Thursday, January 21, 2010

Alpine Climbers

Once again, we have a short where the antics are born by the secondary characters instead of Mickey. But when those antics are so entertaining, you don’t mind so much. That’s the case in Alpine Climbers.

Donald and Pluto are Mickey’s companions this time, giving Goofy a break. They join Mickey in climbing the Alps, searching for edelweiss and eggs, apparently. This sets up some pretty amusing dynamics between the natural inhabitants of the mountain and our cartoon friends.



First, it’s interesting to see this Alpine short, as this is a subject that Walt would come back to several times. The film Third Man on the Mountain is one example of that, and that in turn inspired the Matterhorn at Disneyland. Clearly, something about the idea of Alpine mountains intrigued Disney.

This short also follows the recent pattern of having each character with their own set of gags, separate from each other. Perhaps that’s because it’s easier to animate, or because each character has their own approach to things, as I theorized before. Regardless of the reason, it makes this a short with two main threads – Donald and the mountain goat and Pluto’s adventures.



Donald’s troubles begin as he starts picking the edelweiss. A baby mountain goat pops up to start eating his treasures, which causes Donald no end of consternation. One of the great gags in the short is when Donald chases the goat around and around in circles, circling a rock. We leave Donald in the chase and hop to Pluto, but when we come back, Donald has worn a deep trench into the ground from chasing, while the mountain goat sits atop the rock laughing.



Pluto’s gags take a different form. At least in some respect, Mickey is involved, as he tries to gather the eggs, but ends up making a mountain eagle very mad. In the process, Mickey throws the eggs at the eagle, splitting them open to reveal baby eagles. It’s a fun gag, and one that leads to a baby eagle menacing Pluto.

Pluto’s stuff is probably the best in the short. He falls off of the cliff that Mickey and he just came up, all while chasing the baby eagle. Then we get the obligatory St. Bernard rescue dog coming to his aid. I’ve seen this gag in a multitude of cartoons, Disney and otherwise, but it still makes me laugh when the St. Bernard drags Pluto out of the snow and fills him with a “warming” beverage.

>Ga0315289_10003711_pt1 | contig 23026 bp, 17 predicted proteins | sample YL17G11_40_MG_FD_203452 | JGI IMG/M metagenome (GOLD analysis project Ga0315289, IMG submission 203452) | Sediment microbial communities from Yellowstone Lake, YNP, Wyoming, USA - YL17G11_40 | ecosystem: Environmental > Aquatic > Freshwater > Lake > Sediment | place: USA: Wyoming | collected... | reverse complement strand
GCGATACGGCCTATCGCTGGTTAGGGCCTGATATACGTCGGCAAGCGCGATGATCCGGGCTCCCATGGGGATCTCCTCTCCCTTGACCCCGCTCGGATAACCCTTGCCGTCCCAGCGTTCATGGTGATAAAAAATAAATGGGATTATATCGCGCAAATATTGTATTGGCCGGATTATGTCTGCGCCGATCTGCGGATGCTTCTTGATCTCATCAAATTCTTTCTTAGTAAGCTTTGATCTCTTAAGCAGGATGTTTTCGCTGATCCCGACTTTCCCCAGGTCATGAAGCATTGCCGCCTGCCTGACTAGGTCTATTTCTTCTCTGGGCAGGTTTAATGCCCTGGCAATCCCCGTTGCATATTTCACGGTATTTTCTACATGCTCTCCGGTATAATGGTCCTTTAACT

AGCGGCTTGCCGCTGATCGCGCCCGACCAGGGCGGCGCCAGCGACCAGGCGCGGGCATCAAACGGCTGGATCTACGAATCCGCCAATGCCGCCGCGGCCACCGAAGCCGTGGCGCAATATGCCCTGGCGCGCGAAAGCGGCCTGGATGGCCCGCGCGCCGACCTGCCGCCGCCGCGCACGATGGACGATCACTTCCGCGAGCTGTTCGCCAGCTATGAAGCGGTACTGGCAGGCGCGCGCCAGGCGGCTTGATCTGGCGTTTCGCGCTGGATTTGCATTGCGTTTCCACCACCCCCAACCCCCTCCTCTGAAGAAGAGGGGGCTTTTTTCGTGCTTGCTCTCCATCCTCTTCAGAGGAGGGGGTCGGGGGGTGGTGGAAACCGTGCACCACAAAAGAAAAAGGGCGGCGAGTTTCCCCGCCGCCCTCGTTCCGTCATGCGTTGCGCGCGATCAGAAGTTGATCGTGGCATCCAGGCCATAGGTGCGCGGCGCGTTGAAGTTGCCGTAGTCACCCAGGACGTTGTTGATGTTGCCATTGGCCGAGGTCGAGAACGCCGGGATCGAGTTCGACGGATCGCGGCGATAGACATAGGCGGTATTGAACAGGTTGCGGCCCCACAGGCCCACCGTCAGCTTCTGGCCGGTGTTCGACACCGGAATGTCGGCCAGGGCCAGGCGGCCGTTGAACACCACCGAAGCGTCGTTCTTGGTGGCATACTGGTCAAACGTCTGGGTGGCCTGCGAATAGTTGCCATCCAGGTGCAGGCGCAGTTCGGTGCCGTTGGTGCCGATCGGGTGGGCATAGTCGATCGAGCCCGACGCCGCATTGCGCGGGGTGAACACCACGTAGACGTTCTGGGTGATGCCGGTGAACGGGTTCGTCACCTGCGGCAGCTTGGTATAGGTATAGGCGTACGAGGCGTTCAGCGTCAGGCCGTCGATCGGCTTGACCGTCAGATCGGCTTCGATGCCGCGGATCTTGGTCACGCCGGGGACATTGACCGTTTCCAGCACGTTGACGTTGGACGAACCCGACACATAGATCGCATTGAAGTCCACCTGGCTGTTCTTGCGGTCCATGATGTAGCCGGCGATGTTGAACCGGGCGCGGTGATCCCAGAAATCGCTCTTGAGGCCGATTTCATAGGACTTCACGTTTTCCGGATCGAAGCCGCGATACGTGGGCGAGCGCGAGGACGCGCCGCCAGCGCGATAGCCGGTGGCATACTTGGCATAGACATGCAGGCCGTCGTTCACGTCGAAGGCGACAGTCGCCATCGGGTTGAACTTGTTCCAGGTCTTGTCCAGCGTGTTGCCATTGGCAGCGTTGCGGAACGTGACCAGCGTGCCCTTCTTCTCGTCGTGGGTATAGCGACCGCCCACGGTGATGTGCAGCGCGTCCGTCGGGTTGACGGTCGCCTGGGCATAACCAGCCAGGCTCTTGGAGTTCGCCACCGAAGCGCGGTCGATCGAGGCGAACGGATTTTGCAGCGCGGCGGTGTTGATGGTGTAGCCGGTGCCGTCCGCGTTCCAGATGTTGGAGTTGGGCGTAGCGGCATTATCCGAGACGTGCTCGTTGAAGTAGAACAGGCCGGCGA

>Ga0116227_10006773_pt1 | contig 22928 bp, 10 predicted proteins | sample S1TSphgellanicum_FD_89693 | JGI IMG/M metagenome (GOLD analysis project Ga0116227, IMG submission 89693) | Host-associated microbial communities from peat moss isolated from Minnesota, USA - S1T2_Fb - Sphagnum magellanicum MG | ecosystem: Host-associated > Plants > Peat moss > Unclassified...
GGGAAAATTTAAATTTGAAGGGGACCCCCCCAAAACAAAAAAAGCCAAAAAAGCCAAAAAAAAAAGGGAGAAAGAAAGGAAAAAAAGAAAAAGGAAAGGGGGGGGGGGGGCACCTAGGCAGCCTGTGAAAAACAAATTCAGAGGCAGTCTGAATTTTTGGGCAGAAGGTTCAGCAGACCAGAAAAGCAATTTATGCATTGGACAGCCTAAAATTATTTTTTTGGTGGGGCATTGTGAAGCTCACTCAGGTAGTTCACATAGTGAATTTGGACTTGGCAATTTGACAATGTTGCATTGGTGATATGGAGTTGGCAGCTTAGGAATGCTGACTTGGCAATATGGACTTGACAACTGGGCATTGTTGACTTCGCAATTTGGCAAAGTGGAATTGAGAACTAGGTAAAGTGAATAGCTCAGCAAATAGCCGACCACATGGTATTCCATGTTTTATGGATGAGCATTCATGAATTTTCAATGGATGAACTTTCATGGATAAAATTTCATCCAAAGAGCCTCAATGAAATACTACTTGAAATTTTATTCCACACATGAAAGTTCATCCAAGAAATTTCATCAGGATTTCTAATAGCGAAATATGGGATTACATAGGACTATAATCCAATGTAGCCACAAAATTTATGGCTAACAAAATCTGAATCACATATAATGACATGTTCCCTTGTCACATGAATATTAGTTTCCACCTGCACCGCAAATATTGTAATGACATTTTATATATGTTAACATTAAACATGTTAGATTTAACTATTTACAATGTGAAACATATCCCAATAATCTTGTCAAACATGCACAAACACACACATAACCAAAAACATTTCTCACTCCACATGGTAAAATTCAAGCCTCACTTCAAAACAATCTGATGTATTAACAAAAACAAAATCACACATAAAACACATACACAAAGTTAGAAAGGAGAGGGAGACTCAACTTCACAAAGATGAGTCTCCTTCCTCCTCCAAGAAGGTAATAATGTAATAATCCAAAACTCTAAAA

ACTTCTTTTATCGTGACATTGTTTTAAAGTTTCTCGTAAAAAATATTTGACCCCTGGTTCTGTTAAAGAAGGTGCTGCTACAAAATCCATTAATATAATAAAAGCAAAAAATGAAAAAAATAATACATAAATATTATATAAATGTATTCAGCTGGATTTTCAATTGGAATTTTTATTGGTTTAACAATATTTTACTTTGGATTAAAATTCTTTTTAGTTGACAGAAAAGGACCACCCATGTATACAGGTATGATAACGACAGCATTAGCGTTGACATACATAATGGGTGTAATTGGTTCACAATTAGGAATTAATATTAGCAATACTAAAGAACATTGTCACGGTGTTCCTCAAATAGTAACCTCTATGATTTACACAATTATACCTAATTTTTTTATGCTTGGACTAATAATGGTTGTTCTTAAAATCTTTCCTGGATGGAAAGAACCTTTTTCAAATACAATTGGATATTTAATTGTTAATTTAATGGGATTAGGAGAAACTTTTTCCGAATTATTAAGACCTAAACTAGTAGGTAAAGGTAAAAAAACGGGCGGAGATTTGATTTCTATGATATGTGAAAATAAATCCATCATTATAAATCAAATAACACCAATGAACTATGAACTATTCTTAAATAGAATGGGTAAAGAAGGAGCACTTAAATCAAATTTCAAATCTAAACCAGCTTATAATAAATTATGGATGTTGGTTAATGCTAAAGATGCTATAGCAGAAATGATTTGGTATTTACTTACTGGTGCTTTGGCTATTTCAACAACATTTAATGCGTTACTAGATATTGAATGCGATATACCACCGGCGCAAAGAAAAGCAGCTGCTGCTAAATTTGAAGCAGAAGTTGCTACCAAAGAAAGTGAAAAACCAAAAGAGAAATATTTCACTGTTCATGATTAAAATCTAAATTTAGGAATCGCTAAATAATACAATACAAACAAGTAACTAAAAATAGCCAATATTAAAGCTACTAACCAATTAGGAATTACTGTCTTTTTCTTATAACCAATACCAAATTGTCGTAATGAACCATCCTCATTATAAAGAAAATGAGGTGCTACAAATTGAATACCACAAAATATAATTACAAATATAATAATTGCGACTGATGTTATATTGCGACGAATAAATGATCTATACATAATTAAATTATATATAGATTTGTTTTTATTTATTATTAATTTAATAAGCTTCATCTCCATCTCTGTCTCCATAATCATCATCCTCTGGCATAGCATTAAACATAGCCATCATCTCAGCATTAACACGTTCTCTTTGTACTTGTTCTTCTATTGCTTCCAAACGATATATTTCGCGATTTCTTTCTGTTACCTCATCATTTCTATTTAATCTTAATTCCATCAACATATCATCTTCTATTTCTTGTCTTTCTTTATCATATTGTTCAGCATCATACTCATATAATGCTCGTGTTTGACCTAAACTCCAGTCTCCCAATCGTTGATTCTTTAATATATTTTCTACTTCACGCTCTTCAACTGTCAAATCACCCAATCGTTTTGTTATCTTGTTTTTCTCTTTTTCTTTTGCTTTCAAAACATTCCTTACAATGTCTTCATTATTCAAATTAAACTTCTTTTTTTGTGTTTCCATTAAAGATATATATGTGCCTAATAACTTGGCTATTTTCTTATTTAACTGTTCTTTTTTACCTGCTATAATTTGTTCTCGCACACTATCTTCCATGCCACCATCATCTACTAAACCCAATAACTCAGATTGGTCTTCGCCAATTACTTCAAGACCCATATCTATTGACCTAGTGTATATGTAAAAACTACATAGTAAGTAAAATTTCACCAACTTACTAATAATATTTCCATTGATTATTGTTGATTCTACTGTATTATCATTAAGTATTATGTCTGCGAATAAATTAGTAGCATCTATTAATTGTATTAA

At least in this short, Mickey gets involved in the climax, as his fight with the mother eagle drags on. He calls for Donald and Pluto to get involved, leading to a madcap sequence where Donald charges the eagle, then both he and Mickey get tossed into the air and eventually dropped to the ground in front of Pluto. This sequence is particularly fast paced and fun, featuring Donald trying to fly by twisting his tail.



In the end, we see Pluto and his St. Bernard friend singing together after they have emptied the St. Bernard’s cask. It’s a funny and endearing image, which pretty much sums up my feelings on this short.

All images copyright Disney. All rights reserved.


5 comments:

  1. This is a decent enough short, but not one of my favourites, even though it's full of action and different characters. I've come to expect missed opportunities with Mickey now, but I still think it's a shame. I love the little touches the animators put into their Mickey scenes – check out Mickey's nervously coiling and twitching tail as he gets caught stealing eggs.

    I think one of the things that disappoints me with this short is that I want to see what's going to happen to Mickey as he fights off all the eagles and instead we get a long Pluto scene. It's fine in itself, but it's not what I want at that moment. When the cartoon finally does return to Mickey and the eagles the cartoon really hots up (just as it's about to end) and Donald's furious rescue mission provides one the funniest and most exciting moments in the cartoon. A little more Mickey and a re-jig of the order of sequences may have made this cartoon more satisfying. I also wouldn't have minded some more imaginative and colourful backgrounds and some more catchy music!

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  2. An additional point—the St. Bernard in this cartoon, named Bolivar, was adapted as Donald's pet for the comics by artist Al Taliaferro—and continues in that role today.

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  3. Bolivar as Donald's pet is a very odd twist, but I can see it working. I wonder how that would work in a short with the two of them. I think having the Saint Bernard getting Donald drunk and their interactions before and during would have been amusing.

    The ending of Alpine Climbers was my favourite part.

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  4. Bolivar is alternately ultra-greedy and ultra-lazy around Donald's house—a typical frustration for Donald to deal with. A few times Donald has used him as a surrogate bloodhound... and that's the only help he's ever been!

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  5. Speaking of current Disney comics, if you're not checking out BOOM! Studios new Walt Disney Comics and Stories, it is remarkably good. Just like the stuff we used to get, only a little more modern. Check it out!

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